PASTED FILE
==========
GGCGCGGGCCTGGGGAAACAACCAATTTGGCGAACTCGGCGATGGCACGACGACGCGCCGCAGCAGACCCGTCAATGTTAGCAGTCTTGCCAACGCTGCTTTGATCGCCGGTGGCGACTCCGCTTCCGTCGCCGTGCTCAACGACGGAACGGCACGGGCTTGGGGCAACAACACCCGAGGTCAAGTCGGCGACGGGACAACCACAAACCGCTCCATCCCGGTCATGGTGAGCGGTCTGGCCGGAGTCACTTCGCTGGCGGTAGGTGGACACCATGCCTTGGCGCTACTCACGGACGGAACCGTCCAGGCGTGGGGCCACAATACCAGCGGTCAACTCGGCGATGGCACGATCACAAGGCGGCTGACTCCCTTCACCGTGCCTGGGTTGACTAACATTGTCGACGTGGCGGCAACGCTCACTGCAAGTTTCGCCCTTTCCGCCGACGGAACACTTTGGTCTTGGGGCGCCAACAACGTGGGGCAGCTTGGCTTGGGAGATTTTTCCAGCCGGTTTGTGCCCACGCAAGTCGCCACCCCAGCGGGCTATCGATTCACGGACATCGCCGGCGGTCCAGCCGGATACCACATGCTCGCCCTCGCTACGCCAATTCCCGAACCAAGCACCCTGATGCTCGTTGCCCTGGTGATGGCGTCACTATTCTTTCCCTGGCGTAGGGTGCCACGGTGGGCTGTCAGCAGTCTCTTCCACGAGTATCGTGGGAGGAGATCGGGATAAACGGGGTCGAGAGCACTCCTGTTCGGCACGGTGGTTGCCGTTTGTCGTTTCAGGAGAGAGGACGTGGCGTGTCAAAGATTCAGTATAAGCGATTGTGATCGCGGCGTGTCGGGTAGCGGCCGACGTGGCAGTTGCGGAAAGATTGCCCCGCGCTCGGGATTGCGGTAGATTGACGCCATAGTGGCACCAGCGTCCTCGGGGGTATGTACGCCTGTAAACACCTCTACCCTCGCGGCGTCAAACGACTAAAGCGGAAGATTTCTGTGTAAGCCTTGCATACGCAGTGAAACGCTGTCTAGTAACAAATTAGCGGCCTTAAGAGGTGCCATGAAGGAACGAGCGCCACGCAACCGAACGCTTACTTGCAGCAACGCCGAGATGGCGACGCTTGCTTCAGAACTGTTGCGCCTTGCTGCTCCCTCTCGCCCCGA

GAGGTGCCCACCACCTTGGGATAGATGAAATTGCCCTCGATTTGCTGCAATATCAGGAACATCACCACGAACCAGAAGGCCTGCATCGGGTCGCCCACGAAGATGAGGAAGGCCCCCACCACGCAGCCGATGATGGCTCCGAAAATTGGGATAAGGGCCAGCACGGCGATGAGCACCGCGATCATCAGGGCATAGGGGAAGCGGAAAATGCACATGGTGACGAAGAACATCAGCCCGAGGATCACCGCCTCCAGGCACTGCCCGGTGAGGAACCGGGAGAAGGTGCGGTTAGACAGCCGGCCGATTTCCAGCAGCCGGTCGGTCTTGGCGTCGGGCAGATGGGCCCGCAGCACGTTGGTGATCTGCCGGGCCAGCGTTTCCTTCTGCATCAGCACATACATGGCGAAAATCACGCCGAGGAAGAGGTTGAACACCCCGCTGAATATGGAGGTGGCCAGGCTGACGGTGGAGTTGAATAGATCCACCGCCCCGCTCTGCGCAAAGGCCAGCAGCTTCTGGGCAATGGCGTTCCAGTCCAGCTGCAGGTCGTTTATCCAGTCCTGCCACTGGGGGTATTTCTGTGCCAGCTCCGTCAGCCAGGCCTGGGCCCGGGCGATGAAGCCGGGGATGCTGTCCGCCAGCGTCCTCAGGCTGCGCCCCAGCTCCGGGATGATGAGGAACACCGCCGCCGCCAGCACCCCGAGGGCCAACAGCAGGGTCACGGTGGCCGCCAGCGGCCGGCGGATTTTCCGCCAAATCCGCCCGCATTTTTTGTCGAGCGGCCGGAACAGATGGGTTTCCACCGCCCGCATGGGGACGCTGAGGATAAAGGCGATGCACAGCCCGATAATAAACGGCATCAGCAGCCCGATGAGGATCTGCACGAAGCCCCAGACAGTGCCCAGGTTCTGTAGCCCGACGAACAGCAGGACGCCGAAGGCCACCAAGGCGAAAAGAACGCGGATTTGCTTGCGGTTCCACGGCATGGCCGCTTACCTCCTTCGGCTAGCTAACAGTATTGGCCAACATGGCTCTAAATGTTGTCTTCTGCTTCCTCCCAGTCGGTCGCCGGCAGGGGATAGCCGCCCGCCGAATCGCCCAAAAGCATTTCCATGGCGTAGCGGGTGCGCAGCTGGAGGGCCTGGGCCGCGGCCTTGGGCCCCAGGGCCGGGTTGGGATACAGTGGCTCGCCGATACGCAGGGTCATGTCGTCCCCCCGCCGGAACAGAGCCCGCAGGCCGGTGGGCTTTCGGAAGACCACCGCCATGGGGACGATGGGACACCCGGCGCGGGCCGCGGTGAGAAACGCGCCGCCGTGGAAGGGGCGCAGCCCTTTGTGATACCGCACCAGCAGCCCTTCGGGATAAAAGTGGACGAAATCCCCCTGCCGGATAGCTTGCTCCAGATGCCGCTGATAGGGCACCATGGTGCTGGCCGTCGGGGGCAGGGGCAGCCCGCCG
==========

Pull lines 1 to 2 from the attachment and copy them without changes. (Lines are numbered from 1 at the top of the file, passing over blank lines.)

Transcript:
GGCGCGGGCCTGGGGAAACAACCAATTTGGCGAACTCGGCGATGGCACGACGACGCGCCGCAGCAGACCCGTCAATGTTAGCAGTCTTGCCAACGCTGCTTTGATCGCCGGTGGCGACTCCGCTTCCGTCGCCGTGCTCAACGACGGAACGGCACGGGCTTGGGGCAACAACACCCGAGGTCAAGTCGGCGACGGGACAACCACAAACCGCTCCATCCCGGTCATGGTGAGCGGTCTGGCCGGAGTCACTTCGCTGGCGGTAGGTGGACACCATGCCTTGGCGCTACTCACGGACGGAACCGTCCAGGCGTGGGGCCACAATACCAGCGGTCAACTCGGCGATGGCACGATCACAAGGCGGCTGACTCCCTTCACCGTGCCTGGGTTGACTAACATTGTCGACGTGGCGGCAACGCTCACTGCAAGTTTCGCCCTTTCCGCCGACGGAACACTTTGGTCTTGGGGCGCCAACAACGTGGGGCAGCTTGGCTTGGGAGATTTTTCCAGCCGGTTTGTGCCCACGCAAGTCGCCACCCCAGCGGGCTATCGATTCACGGACATCGCCGGCGGTCCAGCCGGATACCACATGCTCGCCCTCGCTACGCCAATTCCCGAACCAAGCACCCTGATGCTCGTTGCCCTGGTGATGGCGTCACTATTCTTTCCCTGGCGTAGGGTGCCACGGTGGGCTGTCAGCAGTCTCTTCCACGAGTATCGTGGGAGGAGATCGGGATAAACGGGGTCGAGAGCACTCCTGTTCGGCACGGTGGTTGCCGTTTGTCGTTTCAGGAGAGAGGACGTGGCGTGTCAAAGATTCAGTATAAGCGATTGTGATCGCGGCGTGTCGGGTAGCGGCCGACGTGGCAGTTGCGGAAAGATTGCCCCGCGCTCGGGATTGCGGTAGATTGACGCCATAGTGGCACCAGCGTCCTCGGGGGTATGTACGCCTGTAAACACCTCTACCCTCGCGGCGTCAAACGACTAAAGCGGAAGATTTCTGTGTAAGCCTTGCATACGCAGTGAAACGCTGTCTAGTAACAAATTAGCGGCCTTAAGAGGTGCCATGAAGGAACGAGCGCCACGCAACCGAACGCTTACTTGCAGCAACGCCGAGATGGCGACGCTTGCTTCAGAACTGTTGCGCCTTGCTGCTCCCTCTCGCCCCGA

GAGGTGCCCACCACCTTGGGATAGATGAAATTGCCCTCGATTTGCTGCAATATCAGGAACATCACCACGAACCAGAAGGCCTGCATCGGGTCGCCCACGAAGATGAGGAAGGCCCCCACCACGCAGCCGATGATGGCTCCGAAAATTGGGATAAGGGCCAGCACGGCGATGAGCACCGCGATCATCAGGGCATAGGGGAAGCGGAAAATGCACATGGTGACGAAGAACATCAGCCCGAGGATCACCGCCTCCAGGCACTGCCCGGTGAGGAACCGGGAGAAGGTGCGGTTAGACAGCCGGCCGATTTCCAGCAGCCGGTCGGTCTTGGCGTCGGGCAGATGGGCCCGCAGCACGTTGGTGATCTGCCGGGCCAGCGTTTCCTTCTGCATCAGCACATACATGGCGAAAATCACGCCGAGGAAGAGGTTGAACACCCCGCTGAATATGGAGGTGGCCAGGCTGACGGTGGAGTTGAATAGATCCACCGCCCCGCTCTGCGCAAAGGCCAGCAGCTTCTGGGCAATGGCGTTCCAGTCCAGCTGCAGGTCGTTTATCCAGTCCTGCCACTGGGGGTATTTCTGTGCCAGCTCCGTCAGCCAGGCCTGGGCCCGGGCGATGAAGCCGGGGATGCTGTCCGCCAGCGTCCTCAGGCTGCGCCCCAGCTCCGGGATGATGAGGAACACCGCCGCCGCCAGCACCCCGAGGGCCAACAGCAGGGTCACGGTGGCCGCCAGCGGCCGGCGGATTTTCCGCCAAATCCGCCCGCATTTTTTGTCGAGCGGCCGGAACAGATGGGTTTCCACCGCCCGCATGGGGACGCTGAGGATAAAGGCGATGCACAGCCCGATAATAAACGGCATCAGCAGCCCGATGAGGATCTGCACGAAGCCCCAGACAGTGCCCAGGTTCTGTAGCCCGACGAACAGCAGGACGCCGAAGGCCACCAAGGCGAAAAGAACGCGGATTTGCTTGCGGTTCCACGGCATGGCCGCTTACCTCCTTCGGCTAGCTAACAGTATTGGCCAACATGGCTCTAAATGTTGTCTTCTGCTTCCTCCCAGTCGGTCGCCGGCAGGGGATAGCCGCCCGCCGAATCGCCCAAAAGCATTTCCATGGCGTAGCGGGTGCGCAGCTGGAGGGCCTGGGCCGCGGCCTTGGGCCCCAGGGCCGGGTTGGGATACAGTGGCTCGCCGATACGCAGGGTCATGTCGTCCCCCCGCCGGAACAGAGCCCGCAGGCCGGTGGGCTTTCGGAAGACCACCGCCATGGGGACGATGGGACACCCGGCGCGGGCCGCGGTGAGAAACGCGCCGCCGTGGAAGGGGCGCAGCCCTTTGTGATACCGCACCAGCAGCCCTTCGGGATAAAAGTGGACGAAATCCCCCTGCCGGATAGCTTGCTCCAGATGCCGCTGATAGGGCACCATGGTGCTGGCCGTCGGGGGCAGGGGCAGCCCGCCG